The circadian rhythms of death

This is possibly one of the weirdest things I have read this year.

You (yes, you) are more likely to die around 11:00 am than any other time. That is, provided your death is the sort that happens in old age, as opposed to, say, being hit by a bus.

That's because of circadian rhythms — the biological processes that, among other things, regulate when we get tired and when we wake up. For most of our lives, we consistently manipulate these cycles — setting alarms, enforcing bedtimes, getting just tipsy enough that we don't notice it's 1:00 in the morning. But for the elderly and the very sick, those socially mandated sub-routines no longer apply. Over time, your body starts slipping into patterns that are governed internally, rather than externally.

And, it turns out, the majority of humans have an internal cycle that makes them more likely to die at 11:00 am. At The Atlantic, Megan Garber explains:

Because, just as circadian rhythms regulate things like preferred sleep periods and the time of peak cognitive performance, they also regulate the times during which we're most likely to experience an acute medical event like a stroke or heart attack. As study co-author Clifford Saper -- who is also the James Jackson Putnam Professor of Neurology and Neuroscience at Harvard Medical School, and also the chairman of the Beth Israel Deaconess Medical Center Department of Neurology -- explained to me over email: There is a "biological clock ticking in each of us."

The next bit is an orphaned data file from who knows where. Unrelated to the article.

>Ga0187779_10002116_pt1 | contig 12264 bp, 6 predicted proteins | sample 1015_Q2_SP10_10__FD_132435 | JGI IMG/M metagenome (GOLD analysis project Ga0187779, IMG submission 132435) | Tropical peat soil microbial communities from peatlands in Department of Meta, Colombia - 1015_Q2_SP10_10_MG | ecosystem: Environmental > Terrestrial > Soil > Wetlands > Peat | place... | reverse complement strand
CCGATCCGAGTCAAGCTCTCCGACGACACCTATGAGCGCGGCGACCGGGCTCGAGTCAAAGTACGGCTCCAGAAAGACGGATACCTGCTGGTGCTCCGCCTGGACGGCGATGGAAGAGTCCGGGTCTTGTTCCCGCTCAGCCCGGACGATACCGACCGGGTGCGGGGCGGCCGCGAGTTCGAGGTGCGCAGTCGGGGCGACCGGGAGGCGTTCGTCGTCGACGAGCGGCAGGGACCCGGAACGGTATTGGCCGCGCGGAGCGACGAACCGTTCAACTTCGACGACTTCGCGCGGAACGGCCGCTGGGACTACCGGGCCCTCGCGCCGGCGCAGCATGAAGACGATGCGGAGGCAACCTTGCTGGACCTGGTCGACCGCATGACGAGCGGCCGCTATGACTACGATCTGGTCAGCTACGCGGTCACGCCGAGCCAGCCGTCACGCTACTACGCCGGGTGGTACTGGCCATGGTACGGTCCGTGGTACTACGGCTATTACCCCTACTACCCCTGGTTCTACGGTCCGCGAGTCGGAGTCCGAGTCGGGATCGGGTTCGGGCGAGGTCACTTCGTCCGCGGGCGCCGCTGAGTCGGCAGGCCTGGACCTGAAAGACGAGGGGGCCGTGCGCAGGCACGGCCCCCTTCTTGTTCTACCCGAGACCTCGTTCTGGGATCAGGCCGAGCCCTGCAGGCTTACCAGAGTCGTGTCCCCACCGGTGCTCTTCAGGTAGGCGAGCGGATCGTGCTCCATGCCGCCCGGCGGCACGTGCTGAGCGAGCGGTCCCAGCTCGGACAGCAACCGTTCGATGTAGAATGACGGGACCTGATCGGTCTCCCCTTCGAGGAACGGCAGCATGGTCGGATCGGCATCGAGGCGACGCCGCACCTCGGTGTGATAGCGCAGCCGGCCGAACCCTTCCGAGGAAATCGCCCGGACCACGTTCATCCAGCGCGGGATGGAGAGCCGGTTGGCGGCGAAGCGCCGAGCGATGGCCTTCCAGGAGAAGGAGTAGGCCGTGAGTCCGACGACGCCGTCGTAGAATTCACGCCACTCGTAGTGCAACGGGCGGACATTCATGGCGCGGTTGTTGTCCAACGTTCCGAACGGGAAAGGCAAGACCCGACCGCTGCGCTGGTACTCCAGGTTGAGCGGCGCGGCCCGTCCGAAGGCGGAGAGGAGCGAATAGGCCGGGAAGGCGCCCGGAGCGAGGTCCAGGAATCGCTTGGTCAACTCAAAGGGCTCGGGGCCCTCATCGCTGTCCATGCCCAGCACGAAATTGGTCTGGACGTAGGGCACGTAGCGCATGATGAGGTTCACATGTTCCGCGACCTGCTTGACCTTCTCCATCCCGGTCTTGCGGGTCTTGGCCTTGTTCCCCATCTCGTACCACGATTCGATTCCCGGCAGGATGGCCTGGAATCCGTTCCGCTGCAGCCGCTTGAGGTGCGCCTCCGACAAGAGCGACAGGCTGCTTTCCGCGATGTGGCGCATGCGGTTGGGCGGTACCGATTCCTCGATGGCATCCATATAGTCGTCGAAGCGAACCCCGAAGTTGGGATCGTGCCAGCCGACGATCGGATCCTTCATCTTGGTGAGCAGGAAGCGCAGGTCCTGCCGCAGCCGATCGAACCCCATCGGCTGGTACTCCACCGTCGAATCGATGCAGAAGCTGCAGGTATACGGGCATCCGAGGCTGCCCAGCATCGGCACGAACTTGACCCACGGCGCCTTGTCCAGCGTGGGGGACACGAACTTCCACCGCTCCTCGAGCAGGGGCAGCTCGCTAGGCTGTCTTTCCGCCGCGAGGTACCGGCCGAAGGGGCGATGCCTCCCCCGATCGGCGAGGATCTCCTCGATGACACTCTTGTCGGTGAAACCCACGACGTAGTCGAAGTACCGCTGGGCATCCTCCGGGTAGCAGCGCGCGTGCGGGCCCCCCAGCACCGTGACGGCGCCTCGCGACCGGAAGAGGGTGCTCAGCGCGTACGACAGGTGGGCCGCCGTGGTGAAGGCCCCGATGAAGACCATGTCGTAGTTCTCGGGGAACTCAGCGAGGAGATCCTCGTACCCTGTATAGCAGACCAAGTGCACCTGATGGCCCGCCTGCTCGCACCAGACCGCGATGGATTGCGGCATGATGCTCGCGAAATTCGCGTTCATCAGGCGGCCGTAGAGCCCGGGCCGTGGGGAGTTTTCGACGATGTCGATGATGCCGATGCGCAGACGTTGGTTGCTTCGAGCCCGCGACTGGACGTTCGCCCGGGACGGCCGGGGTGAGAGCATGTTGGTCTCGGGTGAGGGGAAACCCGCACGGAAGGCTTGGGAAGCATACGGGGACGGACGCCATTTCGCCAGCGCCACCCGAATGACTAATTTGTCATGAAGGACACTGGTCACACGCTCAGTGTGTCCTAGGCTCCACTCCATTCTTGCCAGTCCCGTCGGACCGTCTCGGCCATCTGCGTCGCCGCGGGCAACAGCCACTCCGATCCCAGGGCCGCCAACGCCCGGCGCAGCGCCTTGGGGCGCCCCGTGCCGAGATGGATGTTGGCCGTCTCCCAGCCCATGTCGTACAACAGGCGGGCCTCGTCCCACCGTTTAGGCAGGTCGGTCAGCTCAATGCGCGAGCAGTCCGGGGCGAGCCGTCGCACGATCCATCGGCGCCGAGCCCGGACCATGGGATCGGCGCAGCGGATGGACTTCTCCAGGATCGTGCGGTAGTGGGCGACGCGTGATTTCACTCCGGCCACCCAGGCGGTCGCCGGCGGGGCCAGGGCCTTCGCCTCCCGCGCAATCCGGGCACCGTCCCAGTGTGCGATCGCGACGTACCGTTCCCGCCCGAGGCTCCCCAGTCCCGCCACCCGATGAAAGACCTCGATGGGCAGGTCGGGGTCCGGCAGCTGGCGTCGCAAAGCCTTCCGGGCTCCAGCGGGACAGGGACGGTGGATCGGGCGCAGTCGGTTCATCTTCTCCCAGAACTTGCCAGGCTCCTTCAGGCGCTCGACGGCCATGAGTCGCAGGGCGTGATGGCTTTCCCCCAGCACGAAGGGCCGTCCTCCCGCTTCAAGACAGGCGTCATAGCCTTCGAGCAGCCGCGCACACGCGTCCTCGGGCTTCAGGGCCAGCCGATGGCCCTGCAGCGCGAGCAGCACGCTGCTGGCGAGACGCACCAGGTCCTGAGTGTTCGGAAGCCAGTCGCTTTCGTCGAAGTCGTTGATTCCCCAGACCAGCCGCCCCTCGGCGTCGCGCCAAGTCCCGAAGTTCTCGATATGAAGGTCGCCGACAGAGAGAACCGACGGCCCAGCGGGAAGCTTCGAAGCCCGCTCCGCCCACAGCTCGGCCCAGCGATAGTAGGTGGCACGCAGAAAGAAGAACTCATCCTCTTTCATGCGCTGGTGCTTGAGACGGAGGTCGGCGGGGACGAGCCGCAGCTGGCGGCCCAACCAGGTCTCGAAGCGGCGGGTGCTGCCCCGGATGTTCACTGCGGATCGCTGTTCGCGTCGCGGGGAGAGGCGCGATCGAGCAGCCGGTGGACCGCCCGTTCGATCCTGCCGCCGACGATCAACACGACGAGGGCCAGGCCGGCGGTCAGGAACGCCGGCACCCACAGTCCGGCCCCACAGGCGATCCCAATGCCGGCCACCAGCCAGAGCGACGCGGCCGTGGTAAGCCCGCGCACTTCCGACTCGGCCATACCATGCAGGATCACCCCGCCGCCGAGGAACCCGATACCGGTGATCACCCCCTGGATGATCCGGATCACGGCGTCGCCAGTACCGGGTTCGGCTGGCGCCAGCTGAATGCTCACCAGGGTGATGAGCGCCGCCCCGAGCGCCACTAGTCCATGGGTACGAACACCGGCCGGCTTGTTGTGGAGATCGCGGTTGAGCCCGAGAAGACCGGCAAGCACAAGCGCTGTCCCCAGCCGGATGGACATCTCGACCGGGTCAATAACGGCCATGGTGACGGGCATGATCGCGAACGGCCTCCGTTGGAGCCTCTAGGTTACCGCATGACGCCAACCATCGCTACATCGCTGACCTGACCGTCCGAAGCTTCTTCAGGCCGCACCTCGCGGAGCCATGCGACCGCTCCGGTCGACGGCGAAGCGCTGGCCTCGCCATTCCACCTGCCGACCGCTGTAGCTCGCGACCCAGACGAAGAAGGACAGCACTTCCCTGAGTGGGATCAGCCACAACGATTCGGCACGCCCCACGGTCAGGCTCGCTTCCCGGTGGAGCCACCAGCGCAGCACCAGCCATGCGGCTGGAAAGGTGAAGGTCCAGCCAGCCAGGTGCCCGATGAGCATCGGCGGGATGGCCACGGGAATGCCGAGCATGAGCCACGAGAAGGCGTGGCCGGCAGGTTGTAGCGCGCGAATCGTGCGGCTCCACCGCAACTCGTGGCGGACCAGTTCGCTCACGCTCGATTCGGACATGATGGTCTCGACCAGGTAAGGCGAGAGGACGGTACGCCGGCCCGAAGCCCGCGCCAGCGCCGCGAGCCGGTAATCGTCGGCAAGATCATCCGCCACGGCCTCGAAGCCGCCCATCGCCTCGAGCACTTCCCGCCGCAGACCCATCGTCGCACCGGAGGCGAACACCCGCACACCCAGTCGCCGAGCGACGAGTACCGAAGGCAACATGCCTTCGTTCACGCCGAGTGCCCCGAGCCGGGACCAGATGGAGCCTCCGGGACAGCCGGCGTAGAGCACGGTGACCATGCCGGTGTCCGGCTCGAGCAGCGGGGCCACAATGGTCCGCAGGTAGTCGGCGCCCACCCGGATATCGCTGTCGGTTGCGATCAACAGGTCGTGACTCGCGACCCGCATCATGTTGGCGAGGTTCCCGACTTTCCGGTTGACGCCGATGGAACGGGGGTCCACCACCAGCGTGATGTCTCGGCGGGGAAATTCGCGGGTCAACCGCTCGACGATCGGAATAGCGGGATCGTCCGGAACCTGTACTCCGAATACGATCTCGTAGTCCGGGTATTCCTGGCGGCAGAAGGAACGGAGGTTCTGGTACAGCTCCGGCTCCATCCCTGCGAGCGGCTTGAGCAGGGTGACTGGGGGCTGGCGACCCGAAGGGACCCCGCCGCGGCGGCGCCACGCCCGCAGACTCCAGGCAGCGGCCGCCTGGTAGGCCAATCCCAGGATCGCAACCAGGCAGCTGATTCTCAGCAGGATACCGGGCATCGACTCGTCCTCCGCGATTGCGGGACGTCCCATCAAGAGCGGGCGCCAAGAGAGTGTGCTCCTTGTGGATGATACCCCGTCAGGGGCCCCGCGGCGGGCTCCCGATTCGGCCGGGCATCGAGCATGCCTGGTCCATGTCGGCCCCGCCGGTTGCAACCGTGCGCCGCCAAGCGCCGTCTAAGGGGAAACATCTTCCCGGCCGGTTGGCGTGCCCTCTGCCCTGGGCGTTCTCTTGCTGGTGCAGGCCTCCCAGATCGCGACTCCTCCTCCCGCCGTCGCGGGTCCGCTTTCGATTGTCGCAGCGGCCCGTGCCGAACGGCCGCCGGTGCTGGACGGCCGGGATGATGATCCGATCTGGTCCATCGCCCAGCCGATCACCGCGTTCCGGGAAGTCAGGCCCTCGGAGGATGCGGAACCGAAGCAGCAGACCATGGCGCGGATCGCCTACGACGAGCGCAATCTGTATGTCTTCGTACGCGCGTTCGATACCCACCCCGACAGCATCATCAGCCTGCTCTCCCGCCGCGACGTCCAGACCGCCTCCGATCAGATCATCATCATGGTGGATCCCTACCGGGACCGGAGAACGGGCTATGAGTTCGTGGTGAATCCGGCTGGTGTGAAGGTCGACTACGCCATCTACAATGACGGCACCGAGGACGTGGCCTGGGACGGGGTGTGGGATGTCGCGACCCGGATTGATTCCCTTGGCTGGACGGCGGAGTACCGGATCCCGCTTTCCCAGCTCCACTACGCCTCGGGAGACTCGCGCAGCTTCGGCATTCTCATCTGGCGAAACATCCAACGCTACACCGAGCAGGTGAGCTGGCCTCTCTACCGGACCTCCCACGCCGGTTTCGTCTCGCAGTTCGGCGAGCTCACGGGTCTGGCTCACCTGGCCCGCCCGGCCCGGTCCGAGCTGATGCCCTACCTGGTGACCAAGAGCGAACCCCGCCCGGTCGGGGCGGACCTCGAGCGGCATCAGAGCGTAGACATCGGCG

In an interview with the lead author on the paper this information comes from, Garber gets into a much-more-detailed explanation — including the genetic variants that seem to control this timing. While the majority of us are most likely to die at 11, a minority is most likely to die around 6:00 pm.


  1. If someone knows which group they’re in, AA, AG or GG, would it be a good idea for them to take it easy at certain times of the day, or would it not matter?

    I’d heard of the “Sundowners’ Club,” people who hang onto life until the sun sets. They might be part of the GG group mentioned in the article. It’s interesting that the group that’s represented by 16% of the population gets a nickname.

    1. In medicine, ‘sundowner’ usually refers to someone who becomes (obviously) confused or demented at the end of the day.

  2. Makes perfect sense in that the 11 am folks die for the diurnal carnivores and the 6 pm folks die for the nocturnal carnivores, right?

  3. I work near a hospital, and I may pick a particular time of day to take a break and have a nice, relaxing stroll over by the emergency department, from now on. (911 on speed dial.) 

  4. Thanks Maggie. I’m 64, eat few vegetables, take little exercise, have an unenviable family medical history and it’s 5 minutes to 11 o’clock.

    Pray for me!

  5. All caring individuals should immediately contact there legislators and demand that 11am be removed from the official clock.

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